My lab is interested in the underlying cellular and physiological mechanism that underlie concussions or mild traumatic brain injuries. We often utilize multi-modal approaches like in-vivo electrophysiology, 2P imaging, or miniature microscopes in combination with behavioral tasks in awake and behaving animals.
Natalie is a graduate student in my laboratory and is currently investigating the behavioral and cognitive deficits during the acute phase of mTBI injuries. Natalie is establishing in-vivo electrophysiology recordings to further our understanding of how spreading depolarizations affect acute behavior.
Anna is an undergraduate student in my lab who is investigating post-traumatic headaches following our concussion-like injury in mice.
Katie established that mTBI induced spreading depolarizations are sensitive to pharmacological inhibition with ketamine and is currently investigating the vulnerable acute period of mTBIs. Katie is currently an undergraduate at the University of New Mexico majoring in Psycology.
Johann was instrumental in establishing the presence of spreading depolarizations following a mild traumatic brain injury in my laboratory. Johann is currently in medical school at the University of New Mexico School of Medicine.
Sydney investigated the pathological effects of repeated mild Traumatic Brain injuries. Sydney is currently a undergraduate student at California State University Long Beach majoring in Psycology and is currently applying to graduate schools. Sydney was part of the Undergraduate Pipeline Network (UPN) summer research program.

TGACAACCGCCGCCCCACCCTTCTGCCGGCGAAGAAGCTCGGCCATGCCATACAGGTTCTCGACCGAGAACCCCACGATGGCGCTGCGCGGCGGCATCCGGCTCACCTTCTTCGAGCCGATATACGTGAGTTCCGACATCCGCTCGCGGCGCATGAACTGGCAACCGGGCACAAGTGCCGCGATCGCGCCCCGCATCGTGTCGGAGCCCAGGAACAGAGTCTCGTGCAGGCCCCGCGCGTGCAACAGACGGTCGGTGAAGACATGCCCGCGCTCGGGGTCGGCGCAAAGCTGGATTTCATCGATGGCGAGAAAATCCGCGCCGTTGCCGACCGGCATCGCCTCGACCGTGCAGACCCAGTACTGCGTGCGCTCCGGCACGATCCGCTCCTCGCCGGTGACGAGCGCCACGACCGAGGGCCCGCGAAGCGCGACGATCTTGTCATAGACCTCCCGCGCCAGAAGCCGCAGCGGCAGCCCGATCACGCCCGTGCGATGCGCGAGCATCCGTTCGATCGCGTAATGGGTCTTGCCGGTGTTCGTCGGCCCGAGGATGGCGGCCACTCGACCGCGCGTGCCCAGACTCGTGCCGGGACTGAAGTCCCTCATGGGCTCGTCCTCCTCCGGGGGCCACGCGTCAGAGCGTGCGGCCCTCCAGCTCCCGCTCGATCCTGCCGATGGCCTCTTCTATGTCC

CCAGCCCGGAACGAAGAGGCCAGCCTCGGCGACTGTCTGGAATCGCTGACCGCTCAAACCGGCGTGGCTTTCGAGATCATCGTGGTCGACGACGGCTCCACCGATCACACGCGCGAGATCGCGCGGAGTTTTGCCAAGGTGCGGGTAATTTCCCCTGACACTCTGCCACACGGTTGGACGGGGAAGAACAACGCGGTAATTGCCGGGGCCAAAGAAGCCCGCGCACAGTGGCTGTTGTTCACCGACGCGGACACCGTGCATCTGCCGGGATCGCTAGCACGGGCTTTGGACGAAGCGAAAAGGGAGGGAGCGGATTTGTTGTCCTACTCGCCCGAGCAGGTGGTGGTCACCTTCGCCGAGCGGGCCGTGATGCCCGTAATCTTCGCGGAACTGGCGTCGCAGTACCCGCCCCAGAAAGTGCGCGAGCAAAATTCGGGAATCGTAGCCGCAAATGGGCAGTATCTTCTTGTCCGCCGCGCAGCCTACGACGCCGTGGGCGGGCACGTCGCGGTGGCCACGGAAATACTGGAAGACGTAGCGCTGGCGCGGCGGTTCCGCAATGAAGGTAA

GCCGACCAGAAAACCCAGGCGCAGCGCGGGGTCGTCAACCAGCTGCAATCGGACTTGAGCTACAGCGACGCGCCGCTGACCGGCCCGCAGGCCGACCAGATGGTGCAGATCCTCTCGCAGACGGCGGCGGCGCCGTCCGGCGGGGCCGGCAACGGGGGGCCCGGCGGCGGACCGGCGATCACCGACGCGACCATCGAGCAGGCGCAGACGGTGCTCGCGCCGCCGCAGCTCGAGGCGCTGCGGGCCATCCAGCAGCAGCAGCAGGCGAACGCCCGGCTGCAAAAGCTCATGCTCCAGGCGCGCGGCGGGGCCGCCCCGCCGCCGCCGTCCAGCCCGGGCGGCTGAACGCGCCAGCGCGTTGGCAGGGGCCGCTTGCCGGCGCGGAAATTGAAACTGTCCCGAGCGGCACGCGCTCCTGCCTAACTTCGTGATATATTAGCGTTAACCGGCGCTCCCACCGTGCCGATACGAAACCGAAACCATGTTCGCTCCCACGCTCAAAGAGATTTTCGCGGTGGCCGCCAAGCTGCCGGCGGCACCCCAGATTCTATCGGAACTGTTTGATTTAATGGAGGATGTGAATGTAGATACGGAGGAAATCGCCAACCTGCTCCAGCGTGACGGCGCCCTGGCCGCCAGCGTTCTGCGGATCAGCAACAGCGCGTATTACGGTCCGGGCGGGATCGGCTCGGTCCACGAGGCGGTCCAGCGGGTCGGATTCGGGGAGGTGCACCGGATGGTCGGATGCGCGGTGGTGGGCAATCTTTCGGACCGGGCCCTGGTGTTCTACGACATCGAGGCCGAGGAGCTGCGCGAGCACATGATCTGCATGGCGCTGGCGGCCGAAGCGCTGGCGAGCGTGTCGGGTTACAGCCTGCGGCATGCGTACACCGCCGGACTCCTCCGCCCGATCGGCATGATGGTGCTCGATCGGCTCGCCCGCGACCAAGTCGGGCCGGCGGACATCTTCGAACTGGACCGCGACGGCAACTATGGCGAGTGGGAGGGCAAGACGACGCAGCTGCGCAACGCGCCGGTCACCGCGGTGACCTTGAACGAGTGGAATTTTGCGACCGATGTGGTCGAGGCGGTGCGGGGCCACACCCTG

Claire investigated the role of cortical compression as the possible mechanism for spreading depolarization initiation in mild traumatic brain injuries and established that slower impacts do not produce spreading depolarizations or concussion-like behavior. Claire was part of the Undergraduate Pipeline Network (UPN) summer research program.
Ashlyn developed the closed skull impact model in my laboratory and was the first to describe the concussion-like behavior. Ashlyn also did the initial histological analysis of this model. Ashlyn was part of the Undergraduate Pipeline Network (UPN) summer research program.
Shayla Clark investigated the role of serotonin in the initiation and propagation of spreading depolarizations. Shayla is currently a graduate student at the University of Virginia. Shayla was part of the Undergraduate Pipeline Network (UPN) summer research program.
Our Laboratory is part of the New Mexico Spreading Depolarization Consortium. We are a group of clinical and preclinical investigators that are driven to understand the physiological mechanisms of spreading depolarizations and how that translates to patient outcome.